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This research aims to bridge the knowledge gap and to understand the potential of mobile phones as assistive technologies (ATs) for persons with disabilities in Kenya and Bangladesh. This report presents, for the first time, an evaluation of the gap and barriers to mobile phone ownership experienced by persons with disabilities, as well as the usage patterns of four main mobile-enabled services (voice, SMS, mobile internet and mobile money) and the role of mobile phones to enable access to basic services, such as education, healthcare, transportation, employment and financial services. Finally, the report explores the characteristics of access and usability of mobile products and services along the customer journey.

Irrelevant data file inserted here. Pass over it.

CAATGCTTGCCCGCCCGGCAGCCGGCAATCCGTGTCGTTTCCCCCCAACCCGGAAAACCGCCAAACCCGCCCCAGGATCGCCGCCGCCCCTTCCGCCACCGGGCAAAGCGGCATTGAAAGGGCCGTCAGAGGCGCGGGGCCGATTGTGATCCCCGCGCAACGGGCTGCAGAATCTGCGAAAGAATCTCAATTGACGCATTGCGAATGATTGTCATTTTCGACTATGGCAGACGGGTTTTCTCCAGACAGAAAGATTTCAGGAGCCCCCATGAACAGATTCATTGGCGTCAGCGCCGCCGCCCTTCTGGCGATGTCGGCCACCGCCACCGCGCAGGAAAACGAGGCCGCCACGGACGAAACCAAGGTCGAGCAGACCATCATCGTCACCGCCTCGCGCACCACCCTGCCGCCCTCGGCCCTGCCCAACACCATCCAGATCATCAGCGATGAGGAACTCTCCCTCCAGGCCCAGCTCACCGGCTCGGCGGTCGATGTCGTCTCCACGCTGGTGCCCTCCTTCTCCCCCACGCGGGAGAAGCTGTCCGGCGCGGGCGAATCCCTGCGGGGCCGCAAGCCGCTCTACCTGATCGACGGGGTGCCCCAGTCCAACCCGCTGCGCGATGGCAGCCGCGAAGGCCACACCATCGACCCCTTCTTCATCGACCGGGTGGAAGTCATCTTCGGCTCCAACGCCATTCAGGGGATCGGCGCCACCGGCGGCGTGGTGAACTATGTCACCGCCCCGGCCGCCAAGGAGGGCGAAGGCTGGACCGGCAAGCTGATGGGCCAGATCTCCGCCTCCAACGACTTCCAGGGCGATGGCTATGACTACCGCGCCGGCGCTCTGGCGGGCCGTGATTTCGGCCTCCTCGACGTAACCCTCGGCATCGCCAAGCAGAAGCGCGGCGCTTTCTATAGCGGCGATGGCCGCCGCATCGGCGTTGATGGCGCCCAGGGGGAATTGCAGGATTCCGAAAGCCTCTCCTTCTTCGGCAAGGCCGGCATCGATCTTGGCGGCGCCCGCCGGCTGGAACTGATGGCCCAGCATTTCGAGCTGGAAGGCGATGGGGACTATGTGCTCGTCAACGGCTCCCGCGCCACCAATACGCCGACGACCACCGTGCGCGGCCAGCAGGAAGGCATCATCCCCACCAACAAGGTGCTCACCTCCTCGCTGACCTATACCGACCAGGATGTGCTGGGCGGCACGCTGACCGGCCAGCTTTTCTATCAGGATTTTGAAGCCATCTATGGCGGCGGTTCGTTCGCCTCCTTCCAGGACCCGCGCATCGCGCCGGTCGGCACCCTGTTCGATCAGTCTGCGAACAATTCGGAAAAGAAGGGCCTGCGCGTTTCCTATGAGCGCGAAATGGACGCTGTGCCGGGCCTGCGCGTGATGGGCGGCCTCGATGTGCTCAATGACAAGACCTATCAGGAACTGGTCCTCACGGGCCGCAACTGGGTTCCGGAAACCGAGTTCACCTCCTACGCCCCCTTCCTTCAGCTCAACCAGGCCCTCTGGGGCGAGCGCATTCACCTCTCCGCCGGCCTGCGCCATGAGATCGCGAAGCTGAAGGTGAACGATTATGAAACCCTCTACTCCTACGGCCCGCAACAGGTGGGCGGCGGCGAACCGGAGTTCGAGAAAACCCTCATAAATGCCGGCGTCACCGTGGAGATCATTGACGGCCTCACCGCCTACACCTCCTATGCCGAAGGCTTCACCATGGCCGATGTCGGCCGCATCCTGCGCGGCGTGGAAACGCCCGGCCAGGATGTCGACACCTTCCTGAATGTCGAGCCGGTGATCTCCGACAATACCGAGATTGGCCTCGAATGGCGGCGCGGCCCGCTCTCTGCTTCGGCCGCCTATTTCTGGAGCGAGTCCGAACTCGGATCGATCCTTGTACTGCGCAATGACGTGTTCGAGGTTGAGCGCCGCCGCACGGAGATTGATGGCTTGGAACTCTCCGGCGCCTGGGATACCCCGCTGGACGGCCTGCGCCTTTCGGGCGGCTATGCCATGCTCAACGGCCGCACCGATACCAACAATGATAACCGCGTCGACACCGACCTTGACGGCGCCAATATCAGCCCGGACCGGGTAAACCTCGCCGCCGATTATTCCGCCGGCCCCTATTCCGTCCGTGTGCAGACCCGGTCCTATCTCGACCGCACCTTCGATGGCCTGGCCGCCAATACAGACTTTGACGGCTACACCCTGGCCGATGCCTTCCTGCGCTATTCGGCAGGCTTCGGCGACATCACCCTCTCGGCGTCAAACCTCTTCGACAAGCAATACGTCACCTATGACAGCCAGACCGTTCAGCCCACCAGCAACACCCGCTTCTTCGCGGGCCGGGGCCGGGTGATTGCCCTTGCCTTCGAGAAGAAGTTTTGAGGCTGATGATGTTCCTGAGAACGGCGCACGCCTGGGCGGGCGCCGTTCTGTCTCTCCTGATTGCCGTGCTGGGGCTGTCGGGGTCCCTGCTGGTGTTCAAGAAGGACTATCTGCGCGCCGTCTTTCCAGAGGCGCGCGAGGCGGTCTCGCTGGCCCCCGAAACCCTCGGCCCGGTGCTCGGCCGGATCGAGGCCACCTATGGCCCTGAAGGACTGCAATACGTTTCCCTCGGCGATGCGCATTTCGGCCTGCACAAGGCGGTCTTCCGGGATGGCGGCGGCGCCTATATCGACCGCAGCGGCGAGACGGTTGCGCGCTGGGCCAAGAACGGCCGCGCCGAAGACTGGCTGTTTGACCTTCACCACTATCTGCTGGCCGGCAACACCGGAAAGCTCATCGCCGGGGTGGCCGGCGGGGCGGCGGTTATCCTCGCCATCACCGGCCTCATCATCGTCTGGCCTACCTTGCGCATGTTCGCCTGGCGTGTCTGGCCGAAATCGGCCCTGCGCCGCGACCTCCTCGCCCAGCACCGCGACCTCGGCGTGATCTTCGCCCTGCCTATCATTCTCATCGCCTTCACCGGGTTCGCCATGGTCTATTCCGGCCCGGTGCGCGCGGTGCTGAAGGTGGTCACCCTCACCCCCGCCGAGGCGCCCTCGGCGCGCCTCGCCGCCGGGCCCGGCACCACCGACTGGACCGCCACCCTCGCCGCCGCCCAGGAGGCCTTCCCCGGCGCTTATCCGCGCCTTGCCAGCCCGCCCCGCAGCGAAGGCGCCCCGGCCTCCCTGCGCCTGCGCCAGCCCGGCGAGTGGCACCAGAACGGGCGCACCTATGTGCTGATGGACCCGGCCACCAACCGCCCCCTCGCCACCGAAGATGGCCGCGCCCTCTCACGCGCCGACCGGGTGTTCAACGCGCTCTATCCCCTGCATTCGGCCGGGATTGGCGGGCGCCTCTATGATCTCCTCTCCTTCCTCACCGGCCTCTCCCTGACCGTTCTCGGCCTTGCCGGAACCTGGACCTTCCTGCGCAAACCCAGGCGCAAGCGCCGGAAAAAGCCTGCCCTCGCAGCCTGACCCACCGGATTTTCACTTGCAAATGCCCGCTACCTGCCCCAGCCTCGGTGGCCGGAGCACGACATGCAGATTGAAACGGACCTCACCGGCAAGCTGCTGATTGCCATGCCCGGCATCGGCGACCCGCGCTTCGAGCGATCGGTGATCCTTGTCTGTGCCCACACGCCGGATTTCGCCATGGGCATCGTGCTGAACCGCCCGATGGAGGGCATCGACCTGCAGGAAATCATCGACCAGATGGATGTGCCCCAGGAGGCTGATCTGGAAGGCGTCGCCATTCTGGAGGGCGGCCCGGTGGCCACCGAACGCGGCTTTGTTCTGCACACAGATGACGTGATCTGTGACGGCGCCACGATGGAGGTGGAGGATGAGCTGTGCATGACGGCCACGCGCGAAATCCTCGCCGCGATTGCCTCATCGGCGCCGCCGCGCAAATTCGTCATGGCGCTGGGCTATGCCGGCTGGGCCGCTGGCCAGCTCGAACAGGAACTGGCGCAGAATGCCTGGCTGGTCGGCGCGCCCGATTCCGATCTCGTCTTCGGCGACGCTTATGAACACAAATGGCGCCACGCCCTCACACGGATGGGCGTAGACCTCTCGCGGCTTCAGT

Content and Quality of Motor Initiatives in the Support of People With Profound Intellectual and Multiple Disabilities

VAN ALPHEN, Helena J M
WANINGE, Aly
MINNAERT, Alexander E M G
VAN DER PUTTEN, Annette A J
2019